As the US standing in national health statistics continues to tumble, and public and private indebtedness rise, the presidential campaign is dominated by politicians who want more failure: war and patchwork “private” health insurance. Financial Times reports that the US Comptroller General is worried:
The US government is on a ‘burning platform’ of unsustainable policies and practices with fiscal deficits, chronic healthcare underfunding, immigration and overseas military commitments threatening a crisis if action is not taken soon, the country’s top government inspector has warned.
David Walker, comptroller general of the US, issued the unusually downbeat assessment of his country’s future in a report that lays out what he called “chilling long-term simulations”.
These include “dramatic” tax rises, slashed government services and the large-scale dumping by foreign governments of holdings of US debt.
Drawing parallels with the end of the Roman empire, Mr Walker warned there were “striking similarities” between America’s current situation and the factors that brought down Rome, including “declining moral values and political civility at home, an over-confident and over-extended military in foreign lands and fiscal irresponsibility by the central government”.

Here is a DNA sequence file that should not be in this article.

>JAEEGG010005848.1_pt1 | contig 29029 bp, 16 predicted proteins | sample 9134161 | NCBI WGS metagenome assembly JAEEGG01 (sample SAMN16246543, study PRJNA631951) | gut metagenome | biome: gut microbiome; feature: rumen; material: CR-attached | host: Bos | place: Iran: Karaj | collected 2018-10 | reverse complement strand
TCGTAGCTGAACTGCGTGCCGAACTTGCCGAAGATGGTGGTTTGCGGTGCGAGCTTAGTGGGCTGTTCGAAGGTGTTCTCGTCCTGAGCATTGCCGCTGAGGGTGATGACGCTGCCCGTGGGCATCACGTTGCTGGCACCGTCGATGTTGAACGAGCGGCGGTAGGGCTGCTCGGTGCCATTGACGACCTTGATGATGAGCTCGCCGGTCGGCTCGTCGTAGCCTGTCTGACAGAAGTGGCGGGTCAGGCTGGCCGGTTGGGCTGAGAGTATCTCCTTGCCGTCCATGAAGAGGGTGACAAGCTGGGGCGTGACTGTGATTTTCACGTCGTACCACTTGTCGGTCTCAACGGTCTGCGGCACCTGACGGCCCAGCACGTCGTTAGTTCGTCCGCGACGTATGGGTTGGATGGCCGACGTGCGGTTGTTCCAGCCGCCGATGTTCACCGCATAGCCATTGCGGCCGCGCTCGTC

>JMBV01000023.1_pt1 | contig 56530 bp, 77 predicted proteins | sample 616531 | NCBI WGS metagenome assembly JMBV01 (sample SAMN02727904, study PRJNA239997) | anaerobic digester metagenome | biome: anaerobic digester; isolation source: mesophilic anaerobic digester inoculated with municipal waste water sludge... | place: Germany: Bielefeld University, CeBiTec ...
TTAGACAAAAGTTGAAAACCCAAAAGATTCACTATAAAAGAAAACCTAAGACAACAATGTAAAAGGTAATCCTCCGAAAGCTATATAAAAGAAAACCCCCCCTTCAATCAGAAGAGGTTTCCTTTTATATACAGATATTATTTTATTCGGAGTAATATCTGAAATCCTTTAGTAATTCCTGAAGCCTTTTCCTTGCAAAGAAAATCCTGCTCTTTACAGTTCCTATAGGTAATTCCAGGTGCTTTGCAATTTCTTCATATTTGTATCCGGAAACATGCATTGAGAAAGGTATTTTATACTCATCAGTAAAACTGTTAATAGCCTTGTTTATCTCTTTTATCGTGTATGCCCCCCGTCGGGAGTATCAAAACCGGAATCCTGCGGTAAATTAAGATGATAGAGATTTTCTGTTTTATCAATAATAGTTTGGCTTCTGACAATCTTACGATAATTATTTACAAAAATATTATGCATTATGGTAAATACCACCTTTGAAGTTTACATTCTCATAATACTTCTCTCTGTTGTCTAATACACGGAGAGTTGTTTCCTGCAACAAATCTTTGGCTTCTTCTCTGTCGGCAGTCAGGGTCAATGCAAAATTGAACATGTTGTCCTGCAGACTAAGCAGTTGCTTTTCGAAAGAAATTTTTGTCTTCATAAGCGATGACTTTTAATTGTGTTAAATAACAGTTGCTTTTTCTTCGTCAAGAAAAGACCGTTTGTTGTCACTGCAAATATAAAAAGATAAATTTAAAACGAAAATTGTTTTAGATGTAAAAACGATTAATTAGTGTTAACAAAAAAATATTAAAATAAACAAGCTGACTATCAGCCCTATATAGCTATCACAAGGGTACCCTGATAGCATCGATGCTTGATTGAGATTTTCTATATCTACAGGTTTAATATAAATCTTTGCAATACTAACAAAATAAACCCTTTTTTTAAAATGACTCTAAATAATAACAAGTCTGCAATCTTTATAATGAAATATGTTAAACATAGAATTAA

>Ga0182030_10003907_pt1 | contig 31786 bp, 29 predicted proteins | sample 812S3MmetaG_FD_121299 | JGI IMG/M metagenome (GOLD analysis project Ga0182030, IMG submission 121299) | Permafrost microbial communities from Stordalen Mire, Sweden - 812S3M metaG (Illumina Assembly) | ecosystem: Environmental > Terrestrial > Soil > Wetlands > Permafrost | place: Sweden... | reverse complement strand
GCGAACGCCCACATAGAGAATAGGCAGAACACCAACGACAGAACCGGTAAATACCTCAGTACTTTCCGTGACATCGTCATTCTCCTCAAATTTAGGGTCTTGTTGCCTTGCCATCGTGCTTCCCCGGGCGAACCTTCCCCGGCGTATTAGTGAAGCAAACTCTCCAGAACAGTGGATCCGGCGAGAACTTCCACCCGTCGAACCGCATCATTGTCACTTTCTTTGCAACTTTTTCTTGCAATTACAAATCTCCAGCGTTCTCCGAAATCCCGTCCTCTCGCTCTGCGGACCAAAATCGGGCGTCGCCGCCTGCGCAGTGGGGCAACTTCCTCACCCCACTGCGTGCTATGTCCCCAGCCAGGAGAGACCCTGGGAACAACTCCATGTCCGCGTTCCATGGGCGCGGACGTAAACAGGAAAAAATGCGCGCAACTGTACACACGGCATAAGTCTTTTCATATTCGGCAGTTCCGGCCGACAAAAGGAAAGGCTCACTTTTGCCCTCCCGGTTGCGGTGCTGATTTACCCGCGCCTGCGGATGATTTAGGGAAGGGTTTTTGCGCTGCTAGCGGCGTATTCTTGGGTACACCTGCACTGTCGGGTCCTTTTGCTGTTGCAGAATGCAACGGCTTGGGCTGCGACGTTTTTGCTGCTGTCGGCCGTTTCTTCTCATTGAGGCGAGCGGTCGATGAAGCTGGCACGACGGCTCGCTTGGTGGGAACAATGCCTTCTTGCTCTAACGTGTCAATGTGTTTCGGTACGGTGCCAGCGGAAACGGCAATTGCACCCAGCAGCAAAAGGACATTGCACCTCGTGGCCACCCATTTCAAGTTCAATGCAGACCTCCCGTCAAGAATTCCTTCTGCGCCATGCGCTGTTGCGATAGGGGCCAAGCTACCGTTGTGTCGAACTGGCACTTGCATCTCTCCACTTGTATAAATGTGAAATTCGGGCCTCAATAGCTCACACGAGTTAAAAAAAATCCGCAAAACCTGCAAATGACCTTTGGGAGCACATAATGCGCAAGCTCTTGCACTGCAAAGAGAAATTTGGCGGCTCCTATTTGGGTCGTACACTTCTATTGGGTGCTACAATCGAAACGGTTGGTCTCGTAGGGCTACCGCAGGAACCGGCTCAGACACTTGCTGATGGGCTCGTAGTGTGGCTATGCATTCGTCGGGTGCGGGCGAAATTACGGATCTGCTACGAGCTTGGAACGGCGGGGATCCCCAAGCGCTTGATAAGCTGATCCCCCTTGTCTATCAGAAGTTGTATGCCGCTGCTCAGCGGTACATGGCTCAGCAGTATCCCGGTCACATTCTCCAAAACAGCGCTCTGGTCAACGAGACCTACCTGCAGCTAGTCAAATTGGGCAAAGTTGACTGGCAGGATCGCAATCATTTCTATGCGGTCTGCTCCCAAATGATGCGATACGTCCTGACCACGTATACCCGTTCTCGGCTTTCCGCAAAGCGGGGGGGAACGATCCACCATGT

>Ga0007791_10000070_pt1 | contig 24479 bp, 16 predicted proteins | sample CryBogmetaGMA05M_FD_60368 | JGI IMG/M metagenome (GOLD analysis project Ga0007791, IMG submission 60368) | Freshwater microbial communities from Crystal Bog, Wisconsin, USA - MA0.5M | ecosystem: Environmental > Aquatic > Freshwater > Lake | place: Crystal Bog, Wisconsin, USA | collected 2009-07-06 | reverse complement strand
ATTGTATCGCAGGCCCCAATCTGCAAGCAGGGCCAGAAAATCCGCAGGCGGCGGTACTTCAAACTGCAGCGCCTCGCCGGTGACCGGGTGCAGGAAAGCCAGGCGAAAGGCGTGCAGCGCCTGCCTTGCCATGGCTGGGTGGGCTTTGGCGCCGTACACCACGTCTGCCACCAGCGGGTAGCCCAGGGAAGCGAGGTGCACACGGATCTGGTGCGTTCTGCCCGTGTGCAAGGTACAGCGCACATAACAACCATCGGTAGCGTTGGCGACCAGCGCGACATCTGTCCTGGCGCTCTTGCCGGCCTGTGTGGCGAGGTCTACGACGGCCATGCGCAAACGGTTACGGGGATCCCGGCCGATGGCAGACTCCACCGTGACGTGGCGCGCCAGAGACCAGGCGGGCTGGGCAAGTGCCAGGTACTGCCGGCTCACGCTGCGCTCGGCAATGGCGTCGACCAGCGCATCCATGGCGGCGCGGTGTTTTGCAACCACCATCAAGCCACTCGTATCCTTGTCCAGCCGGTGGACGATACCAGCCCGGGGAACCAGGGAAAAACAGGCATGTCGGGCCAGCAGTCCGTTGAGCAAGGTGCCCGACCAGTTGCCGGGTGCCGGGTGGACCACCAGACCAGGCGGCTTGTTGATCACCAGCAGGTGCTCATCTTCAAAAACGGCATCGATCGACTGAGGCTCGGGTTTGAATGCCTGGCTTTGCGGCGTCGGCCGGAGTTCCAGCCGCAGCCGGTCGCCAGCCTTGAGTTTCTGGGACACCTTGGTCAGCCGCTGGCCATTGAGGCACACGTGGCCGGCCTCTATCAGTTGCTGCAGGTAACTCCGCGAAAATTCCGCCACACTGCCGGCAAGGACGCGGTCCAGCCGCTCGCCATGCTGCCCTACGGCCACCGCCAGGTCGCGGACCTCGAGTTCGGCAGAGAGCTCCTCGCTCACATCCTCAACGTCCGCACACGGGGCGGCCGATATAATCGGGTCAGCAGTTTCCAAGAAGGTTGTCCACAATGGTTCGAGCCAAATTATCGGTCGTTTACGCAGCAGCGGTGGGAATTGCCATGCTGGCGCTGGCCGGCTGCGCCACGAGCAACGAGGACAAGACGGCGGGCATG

The comparison between our expenditures on destruction and our flagging healthcare record is inevitable and telling. The US, alone among the world’s powers, spends a massive amount of time and money creating havoc, instead of trying to solve the problems of its citizens. We are indeed facing the greatest crisis in this nations history, and it’s not going to be solved by doubling the size of Guantanamo or bombing Iran. It’s not going to be solved by a Congress who can’t even be bothered to read the laws it passes, and which continues to give idiots like George W. Bush, Karl Rove (thank god he’s gone) and Alberto Gonzales free rein.